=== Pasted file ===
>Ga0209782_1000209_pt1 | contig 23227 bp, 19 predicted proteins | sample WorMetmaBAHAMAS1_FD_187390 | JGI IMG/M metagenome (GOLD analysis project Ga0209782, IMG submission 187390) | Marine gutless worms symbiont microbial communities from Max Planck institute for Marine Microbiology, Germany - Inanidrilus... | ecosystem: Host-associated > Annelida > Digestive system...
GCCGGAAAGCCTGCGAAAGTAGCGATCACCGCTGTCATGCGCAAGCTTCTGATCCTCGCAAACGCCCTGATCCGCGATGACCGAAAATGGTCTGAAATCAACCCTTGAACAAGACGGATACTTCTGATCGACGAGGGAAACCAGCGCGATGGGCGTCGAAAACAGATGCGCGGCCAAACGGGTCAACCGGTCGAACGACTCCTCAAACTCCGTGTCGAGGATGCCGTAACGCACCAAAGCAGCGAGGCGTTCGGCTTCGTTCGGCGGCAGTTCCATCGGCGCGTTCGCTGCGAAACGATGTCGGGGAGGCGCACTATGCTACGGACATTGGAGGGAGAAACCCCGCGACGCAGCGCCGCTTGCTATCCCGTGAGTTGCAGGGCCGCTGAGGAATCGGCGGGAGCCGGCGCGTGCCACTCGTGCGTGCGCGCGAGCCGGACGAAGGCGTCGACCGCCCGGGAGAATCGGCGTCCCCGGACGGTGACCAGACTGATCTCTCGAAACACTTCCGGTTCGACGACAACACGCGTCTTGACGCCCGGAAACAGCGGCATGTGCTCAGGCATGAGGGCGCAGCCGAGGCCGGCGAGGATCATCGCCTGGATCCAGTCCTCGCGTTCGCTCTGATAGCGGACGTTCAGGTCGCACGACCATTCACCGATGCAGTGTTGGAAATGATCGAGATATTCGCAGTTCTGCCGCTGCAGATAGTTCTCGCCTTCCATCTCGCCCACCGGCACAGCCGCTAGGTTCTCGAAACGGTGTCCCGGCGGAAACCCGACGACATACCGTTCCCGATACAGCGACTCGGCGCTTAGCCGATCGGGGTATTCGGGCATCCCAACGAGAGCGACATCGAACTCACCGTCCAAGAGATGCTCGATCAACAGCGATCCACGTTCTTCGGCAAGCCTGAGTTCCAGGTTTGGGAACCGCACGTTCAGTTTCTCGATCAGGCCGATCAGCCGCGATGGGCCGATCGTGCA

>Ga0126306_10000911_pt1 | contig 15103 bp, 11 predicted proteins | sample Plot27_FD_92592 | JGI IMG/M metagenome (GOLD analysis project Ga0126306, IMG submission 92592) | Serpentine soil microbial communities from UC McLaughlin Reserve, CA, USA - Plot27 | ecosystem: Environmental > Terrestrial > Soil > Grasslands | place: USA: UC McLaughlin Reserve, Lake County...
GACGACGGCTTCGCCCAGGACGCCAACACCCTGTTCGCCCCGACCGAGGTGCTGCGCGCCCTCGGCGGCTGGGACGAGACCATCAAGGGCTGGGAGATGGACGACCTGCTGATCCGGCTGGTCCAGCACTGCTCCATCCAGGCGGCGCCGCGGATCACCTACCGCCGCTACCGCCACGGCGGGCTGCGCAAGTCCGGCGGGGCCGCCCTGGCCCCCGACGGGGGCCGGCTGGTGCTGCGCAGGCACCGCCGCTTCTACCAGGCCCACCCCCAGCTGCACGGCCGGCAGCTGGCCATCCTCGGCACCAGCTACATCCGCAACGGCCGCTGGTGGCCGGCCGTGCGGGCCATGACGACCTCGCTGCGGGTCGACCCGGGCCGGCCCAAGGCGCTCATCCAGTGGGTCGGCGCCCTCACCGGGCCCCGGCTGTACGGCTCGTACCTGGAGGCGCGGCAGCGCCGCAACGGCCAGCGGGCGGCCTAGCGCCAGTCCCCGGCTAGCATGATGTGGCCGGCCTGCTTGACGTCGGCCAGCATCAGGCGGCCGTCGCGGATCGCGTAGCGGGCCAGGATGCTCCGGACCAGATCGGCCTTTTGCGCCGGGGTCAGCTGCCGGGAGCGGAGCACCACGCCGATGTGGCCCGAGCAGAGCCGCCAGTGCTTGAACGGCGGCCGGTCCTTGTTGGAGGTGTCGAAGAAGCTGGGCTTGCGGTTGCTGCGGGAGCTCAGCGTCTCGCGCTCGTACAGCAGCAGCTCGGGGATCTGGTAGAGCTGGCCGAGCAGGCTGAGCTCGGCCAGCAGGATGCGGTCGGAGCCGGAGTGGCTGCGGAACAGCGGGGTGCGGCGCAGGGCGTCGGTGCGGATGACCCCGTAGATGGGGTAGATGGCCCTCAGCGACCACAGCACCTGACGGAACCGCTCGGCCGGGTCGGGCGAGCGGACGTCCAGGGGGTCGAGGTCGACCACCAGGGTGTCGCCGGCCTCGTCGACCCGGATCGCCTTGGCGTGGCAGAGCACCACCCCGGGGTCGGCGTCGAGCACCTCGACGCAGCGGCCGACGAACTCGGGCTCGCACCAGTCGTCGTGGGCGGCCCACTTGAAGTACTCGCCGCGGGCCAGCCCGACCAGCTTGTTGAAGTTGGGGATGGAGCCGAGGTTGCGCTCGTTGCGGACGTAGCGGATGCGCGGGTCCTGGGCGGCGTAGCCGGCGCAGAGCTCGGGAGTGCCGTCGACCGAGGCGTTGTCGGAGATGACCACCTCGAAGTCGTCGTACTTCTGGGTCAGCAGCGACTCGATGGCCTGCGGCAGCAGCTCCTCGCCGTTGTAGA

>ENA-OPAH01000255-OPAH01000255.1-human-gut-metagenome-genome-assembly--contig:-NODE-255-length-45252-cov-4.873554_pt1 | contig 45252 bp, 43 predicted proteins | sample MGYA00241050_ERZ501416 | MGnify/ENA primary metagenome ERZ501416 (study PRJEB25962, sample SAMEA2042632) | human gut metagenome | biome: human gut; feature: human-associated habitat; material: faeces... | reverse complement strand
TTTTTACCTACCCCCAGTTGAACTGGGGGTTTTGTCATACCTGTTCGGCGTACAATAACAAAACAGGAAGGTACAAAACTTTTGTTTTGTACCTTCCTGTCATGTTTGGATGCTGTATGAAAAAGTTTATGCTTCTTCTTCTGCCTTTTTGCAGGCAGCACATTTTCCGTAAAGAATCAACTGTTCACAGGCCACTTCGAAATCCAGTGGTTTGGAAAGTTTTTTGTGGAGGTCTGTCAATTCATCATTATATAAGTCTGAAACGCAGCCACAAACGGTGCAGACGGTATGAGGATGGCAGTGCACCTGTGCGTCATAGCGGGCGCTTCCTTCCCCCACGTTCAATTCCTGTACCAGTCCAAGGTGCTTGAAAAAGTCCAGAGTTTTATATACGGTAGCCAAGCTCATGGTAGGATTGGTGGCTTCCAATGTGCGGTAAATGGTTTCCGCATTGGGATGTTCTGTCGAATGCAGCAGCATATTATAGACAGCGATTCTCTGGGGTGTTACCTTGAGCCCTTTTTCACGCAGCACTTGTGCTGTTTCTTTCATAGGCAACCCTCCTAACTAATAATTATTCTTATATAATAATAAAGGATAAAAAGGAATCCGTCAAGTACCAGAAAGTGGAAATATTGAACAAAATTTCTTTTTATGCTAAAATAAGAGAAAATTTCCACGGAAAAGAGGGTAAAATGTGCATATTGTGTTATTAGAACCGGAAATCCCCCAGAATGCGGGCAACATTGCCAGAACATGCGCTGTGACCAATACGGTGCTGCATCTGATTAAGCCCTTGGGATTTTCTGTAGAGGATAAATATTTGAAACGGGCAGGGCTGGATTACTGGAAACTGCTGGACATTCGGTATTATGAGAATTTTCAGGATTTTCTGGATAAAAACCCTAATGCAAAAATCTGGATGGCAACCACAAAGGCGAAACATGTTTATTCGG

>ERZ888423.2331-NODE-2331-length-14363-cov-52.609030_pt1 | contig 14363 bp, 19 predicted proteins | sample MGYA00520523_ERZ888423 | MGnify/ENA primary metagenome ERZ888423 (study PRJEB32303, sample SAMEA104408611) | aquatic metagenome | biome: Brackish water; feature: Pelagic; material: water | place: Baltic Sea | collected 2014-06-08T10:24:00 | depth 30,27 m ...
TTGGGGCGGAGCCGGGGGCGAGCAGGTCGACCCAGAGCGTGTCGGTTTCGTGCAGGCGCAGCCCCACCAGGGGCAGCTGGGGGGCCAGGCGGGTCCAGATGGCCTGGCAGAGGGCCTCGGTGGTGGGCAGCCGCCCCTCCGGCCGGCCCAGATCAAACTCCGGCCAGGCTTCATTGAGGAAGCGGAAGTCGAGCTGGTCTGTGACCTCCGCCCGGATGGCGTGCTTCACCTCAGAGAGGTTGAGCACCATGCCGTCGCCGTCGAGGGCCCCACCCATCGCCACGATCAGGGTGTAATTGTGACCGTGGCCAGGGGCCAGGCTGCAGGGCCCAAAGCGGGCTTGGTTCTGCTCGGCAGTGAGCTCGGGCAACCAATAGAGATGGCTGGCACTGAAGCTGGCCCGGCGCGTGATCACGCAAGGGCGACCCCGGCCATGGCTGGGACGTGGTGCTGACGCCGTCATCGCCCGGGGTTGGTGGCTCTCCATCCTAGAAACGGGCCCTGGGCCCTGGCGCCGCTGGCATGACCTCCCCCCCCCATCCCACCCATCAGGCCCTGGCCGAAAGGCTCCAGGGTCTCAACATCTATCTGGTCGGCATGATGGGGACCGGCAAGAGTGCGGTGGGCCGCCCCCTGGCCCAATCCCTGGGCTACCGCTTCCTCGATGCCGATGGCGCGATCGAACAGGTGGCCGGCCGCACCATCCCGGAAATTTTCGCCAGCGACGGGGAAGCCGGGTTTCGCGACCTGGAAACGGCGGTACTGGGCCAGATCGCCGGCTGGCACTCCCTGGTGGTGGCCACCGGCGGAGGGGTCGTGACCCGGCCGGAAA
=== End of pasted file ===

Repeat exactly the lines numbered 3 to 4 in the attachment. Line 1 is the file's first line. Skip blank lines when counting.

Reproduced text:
>Ga0126306_10000911_pt1 | contig 15103 bp, 11 predicted proteins | sample Plot27_FD_92592 | JGI IMG/M metagenome (GOLD analysis project Ga0126306, IMG submission 92592) | Serpentine soil microbial communities from UC McLaughlin Reserve, CA, USA - Plot27 | ecosystem: Environmental > Terrestrial > Soil > Grasslands | place: USA: UC McLaughlin Reserve, Lake County...
GACGACGGCTTCGCCCAGGACGCCAACACCCTGTTCGCCCCGACCGAGGTGCTGCGCGCCCTCGGCGGCTGGGACGAGACCATCAAGGGCTGGGAGATGGACGACCTGCTGATCCGGCTGGTCCAGCACTGCTCCATCCAGGCGGCGCCGCGGATCACCTACCGCCGCTACCGCCACGGCGGGCTGCGCAAGTCCGGCGGGGCCGCCCTGGCCCCCGACGGGGGCCGGCTGGTGCTGCGCAGGCACCGCCGCTTCTACCAGGCCCACCCCCAGCTGCACGGCCGGCAGCTGGCCATCCTCGGCACCAGCTACATCCGCAACGGCCGCTGGTGGCCGGCCGTGCGGGCCATGACGACCTCGCTGCGGGTCGACCCGGGCCGGCCCAAGGCGCTCATCCAGTGGGTCGGCGCCCTCACCGGGCCCCGGCTGTACGGCTCGTACCTGGAGGCGCGGCAGCGCCGCAACGGCCAGCGGGCGGCCTAGCGCCAGTCCCCGGCTAGCATGATGTGGCCGGCCTGCTTGACGTCGGCCAGCATCAGGCGGCCGTCGCGGATCGCGTAGCGGGCCAGGATGCTCCGGACCAGATCGGCCTTTTGCGCCGGGGTCAGCTGCCGGGAGCGGAGCACCACGCCGATGTGGCCCGAGCAGAGCCGCCAGTGCTTGAACGGCGGCCGGTCCTTGTTGGAGGTGTCGAAGAAGCTGGGCTTGCGGTTGCTGCGGGAGCTCAGCGTCTCGCGCTCGTACAGCAGCAGCTCGGGGATCTGGTAGAGCTGGCCGAGCAGGCTGAGCTCGGCCAGCAGGATGCGGTCGGAGCCGGAGTGGCTGCGGAACAGCGGGGTGCGGCGCAGGGCGTCGGTGCGGATGACCCCGTAGATGGGGTAGATGGCCCTCAGCGACCACAGCACCTGACGGAACCGCTCGGCCGGGTCGGGCGAGCGGACGTCCAGGGGGTCGAGGTCGACCACCAGGGTGTCGCCGGCCTCGTCGACCCGGATCGCCTTGGCGTGGCAGAGCACCACCCCGGGGTCGGCGTCGAGCACCTCGACGCAGCGGCCGACGAACTCGGGCTCGCACCAGTCGTCGTGGGCGGCCCACTTGAAGTACTCGCCGCGGGCCAGCCCGACCAGCTTGTTGAAGTTGGGGATGGAGCCGAGGTTGCGCTCGTTGCGGACGTAGCGGATGCGCGGGTCCTGGGCGGCGTAGCCGGCGCAGAGCTCGGGAGTGCCGTCGACCGAGGCGTTGTCGGAGATGACCACCTCGAAGTCGTCGTACTTCTGGGTCAGCAGCGACTCGATGGCCTGCGGCAGCAGCTCCTCGCCGTTGTAGA